Sánchez continues to tour the world as a bandleader, bringing his mix of mainstream jazz with Afro-Latin influences to audiences around the globe. At the same time, he is also a member of The SFJazz Collective, an all-star octet representing the SFJazz organization. The Collective, has been one of the most prolific ensembles of the last decade. It's known for its stellar musicians, groundbreaking compositions and innovative takes on the music of some of the world's most influential artists.

Sánchez's unique musical sensibility can be traced to his home, Puerto Rico, where he began playing percussion and drums at age 8. He migrated to tenor saxophone a few years later. While a student at the prestigious La Escuela Libre de Música in San Juan, he took up the flute, clarinet as well as soprano saxophone with teachers Angel Marrero and Leslie López. The Bomba and Plena rhythms of his homeland, along with Cuban, Caribbean and Brazilian traditions, were among the biggest influence on Sanchez's early taste in music. But soon jazz masters such as Sonny Rollins, Dexter Gordon and John Coltrane would command his ear and his imagination. "Charlie Parker, Lester Young, Wayne Shorter and Joe Henderson all have been also major influences. Of course, and many, many others."

In 1988 Sánchez auditioned for and won a music scholarship at Rutgers University. He says, "Having the opportunity to studied with masters such as Kenny Barron, Ted Dunbar, Larry Ridley among others, was a true blessing". He was soon immersed in New York's swirling Jazz scene and was quickly recruited to tour with piano giant and mentor Eddie Palmieri. He also performed with Hilton Ruiz and Claudio Roditi who brought Sánchez to the attention of Jazz legend Dizzy Gillespie. In 1991, Gillespie invited the young saxophonist to join his "Live the Future" tour with Miriam Makeba. Later having the opportunity to be a part of Gillespie's recording, "Live At The Blue Note."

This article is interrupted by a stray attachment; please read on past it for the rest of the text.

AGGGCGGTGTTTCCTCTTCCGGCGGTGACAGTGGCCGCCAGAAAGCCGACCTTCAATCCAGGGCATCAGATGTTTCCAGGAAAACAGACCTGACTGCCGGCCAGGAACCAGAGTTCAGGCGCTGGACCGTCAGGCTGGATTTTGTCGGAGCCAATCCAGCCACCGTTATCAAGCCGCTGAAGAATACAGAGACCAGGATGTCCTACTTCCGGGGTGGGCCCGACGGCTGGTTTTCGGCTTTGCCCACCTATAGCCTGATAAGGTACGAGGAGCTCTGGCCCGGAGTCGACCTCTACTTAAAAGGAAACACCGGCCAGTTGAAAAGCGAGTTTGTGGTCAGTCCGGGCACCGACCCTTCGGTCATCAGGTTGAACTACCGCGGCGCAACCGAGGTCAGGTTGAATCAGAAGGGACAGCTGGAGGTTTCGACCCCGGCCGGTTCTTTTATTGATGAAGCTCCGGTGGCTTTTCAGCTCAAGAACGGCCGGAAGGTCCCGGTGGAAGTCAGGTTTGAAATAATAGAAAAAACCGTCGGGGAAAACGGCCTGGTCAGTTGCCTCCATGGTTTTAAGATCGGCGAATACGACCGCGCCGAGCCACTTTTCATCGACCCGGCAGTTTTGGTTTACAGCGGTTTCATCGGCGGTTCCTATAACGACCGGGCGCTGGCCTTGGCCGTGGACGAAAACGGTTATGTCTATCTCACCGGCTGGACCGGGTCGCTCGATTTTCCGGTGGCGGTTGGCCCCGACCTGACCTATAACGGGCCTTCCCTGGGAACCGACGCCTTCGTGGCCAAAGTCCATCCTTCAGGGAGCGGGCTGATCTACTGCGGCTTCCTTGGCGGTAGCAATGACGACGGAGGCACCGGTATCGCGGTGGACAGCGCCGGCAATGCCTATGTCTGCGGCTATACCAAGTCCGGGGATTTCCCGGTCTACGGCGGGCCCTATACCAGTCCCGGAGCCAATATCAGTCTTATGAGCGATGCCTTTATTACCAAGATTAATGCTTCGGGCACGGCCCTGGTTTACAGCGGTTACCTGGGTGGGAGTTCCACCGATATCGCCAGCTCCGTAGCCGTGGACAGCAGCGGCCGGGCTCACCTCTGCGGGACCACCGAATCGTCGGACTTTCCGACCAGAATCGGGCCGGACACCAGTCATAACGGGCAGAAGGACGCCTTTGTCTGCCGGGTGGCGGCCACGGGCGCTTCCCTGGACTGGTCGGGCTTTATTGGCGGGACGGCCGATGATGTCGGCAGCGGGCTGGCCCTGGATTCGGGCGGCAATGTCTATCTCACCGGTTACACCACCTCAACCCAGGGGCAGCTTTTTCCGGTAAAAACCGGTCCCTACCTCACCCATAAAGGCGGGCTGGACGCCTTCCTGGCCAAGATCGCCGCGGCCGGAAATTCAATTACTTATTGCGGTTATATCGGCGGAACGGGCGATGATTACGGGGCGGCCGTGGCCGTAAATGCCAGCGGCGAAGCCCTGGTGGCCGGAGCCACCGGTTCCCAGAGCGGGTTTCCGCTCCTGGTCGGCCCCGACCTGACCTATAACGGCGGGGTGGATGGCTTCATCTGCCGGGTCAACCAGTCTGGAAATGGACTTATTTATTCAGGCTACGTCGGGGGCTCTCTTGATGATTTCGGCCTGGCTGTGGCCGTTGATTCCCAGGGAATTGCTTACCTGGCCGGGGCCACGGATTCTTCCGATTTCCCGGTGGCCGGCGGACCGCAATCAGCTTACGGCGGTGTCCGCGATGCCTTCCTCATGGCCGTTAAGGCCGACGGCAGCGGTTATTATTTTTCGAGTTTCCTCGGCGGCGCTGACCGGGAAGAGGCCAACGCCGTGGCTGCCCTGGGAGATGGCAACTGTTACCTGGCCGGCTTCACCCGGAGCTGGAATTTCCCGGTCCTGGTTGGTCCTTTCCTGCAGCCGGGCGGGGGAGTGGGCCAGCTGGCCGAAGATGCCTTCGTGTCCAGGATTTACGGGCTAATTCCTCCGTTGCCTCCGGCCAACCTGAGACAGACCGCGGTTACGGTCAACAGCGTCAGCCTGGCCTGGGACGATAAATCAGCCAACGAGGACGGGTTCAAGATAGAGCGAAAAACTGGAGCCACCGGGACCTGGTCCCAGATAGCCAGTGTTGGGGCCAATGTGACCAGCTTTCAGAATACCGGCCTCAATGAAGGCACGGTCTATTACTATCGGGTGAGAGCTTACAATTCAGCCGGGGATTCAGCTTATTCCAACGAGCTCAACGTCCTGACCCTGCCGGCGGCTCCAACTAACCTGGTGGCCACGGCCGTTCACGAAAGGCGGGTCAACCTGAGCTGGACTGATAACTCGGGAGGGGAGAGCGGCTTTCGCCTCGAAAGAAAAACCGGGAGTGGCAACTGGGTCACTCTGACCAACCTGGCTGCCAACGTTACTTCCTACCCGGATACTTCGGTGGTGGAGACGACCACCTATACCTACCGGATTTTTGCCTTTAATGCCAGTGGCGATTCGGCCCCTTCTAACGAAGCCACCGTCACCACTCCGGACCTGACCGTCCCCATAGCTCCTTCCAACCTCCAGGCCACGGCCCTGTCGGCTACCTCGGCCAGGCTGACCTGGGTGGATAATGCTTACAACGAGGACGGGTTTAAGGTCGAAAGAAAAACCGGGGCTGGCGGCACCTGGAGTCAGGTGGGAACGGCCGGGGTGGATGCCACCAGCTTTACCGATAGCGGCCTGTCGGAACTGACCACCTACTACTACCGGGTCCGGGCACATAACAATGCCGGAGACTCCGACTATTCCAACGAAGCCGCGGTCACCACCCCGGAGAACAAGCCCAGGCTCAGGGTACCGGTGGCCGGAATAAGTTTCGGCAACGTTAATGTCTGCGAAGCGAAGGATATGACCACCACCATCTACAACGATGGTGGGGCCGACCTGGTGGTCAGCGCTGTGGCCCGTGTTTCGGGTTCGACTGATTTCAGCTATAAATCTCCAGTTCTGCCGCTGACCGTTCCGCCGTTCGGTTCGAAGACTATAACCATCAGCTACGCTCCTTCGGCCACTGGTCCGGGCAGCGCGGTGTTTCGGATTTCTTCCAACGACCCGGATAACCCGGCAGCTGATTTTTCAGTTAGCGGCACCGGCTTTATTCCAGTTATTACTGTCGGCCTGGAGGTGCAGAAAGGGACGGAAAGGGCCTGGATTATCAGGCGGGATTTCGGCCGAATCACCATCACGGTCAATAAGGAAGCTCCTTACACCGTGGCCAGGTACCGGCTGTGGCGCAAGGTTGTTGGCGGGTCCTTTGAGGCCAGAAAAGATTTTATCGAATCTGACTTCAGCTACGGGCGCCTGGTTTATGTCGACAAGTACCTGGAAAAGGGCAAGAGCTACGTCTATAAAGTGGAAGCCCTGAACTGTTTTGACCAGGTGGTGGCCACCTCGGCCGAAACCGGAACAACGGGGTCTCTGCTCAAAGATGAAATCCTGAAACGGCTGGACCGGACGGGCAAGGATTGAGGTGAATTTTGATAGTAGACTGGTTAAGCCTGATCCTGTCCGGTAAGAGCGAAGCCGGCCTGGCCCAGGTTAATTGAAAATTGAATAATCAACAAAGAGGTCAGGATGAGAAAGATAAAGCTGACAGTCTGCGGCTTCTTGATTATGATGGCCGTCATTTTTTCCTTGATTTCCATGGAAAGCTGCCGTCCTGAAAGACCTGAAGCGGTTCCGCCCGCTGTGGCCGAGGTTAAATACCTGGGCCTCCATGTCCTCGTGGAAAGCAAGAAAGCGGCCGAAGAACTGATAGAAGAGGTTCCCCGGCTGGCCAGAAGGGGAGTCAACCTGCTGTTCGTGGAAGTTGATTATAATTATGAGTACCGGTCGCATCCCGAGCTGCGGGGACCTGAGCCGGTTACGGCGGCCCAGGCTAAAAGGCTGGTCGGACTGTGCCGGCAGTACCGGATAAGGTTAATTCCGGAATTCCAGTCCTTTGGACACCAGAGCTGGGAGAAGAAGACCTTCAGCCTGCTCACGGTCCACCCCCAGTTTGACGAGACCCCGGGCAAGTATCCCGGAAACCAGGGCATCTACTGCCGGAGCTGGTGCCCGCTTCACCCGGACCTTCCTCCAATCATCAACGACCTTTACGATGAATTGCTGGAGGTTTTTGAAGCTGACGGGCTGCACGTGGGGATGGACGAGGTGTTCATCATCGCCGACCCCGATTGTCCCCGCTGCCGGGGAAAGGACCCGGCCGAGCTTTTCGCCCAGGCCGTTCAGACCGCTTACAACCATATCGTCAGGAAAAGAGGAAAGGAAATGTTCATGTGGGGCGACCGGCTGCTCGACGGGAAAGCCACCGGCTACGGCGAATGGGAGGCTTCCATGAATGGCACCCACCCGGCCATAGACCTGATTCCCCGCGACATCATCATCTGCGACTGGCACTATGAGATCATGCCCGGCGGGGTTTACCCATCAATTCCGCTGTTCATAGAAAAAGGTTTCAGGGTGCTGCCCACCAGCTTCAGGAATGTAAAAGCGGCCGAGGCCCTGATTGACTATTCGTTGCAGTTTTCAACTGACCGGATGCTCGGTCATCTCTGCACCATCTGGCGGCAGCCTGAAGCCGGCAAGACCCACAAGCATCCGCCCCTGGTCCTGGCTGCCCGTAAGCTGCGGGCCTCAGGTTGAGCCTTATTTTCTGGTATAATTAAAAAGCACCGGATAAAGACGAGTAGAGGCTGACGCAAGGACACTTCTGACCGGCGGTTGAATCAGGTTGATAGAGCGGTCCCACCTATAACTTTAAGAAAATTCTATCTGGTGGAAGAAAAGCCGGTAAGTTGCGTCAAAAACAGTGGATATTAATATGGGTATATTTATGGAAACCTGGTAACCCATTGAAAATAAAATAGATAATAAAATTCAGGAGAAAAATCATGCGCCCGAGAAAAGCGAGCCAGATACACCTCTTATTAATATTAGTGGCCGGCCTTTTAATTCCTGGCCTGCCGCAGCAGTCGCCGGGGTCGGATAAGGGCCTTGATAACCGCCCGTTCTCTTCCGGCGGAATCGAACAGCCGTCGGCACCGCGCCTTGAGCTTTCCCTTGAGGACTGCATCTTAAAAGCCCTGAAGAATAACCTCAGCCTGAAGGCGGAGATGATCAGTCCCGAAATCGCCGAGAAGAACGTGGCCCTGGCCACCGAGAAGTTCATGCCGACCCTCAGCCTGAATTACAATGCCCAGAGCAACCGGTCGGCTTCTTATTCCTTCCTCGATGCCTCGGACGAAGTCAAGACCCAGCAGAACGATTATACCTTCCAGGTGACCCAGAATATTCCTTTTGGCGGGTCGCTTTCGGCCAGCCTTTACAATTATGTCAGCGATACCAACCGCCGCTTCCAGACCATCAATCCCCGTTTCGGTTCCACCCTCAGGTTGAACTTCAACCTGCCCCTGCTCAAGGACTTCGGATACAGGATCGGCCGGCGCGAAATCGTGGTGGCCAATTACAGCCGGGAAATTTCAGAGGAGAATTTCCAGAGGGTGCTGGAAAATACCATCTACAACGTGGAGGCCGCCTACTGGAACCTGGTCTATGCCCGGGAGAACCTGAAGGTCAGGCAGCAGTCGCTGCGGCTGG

Sánchez has also performed and recorded with Jazz Master and mentor, Kenny Barron (album "The Spirit Song"), Roy Haynes (album "Praise"), Charlie Haden (album "Nocturne"), Roy Hargrove (Album "Crisol"), Pat Metheny, Lalo Schiffrin, Danilo Perez, Tom Harrell, Gonzalo Rubalcaba, Kenny Werner, and had the opportunity to perform with the legendary drummer Elvin Jones.

David Sánchez is also "Maestro Sánchez" to students at the Conservatorio de Música de Puerto Rico. In a decade of teaching, he has proven to be a compelling presence with student musicians and is in demand for workshops and master classes in Puerto Rico and beyond. Sánchez's passion for teaching and sharing his art with up and coming musicians is palpable. " It gives me such tremendous joy. I see so much talent out there. I am very optimistic and I look forward to the future of music.”

In addition to his position as Artist in Residence at the Music Conservatory of Puerto Rico, Sánchez has taught master classes in Brazil, at the Peabody Conservatory, Manhattan School of Music, Indiana University's School of Music, Stanford University, University of Memphis, Emory University and completed a year-long residency at Georgia State University. Such work, he says, "gives me great satisfaction. At the same time, it's a real challenge, and you end up learning so much yourself. You give, but you receive too."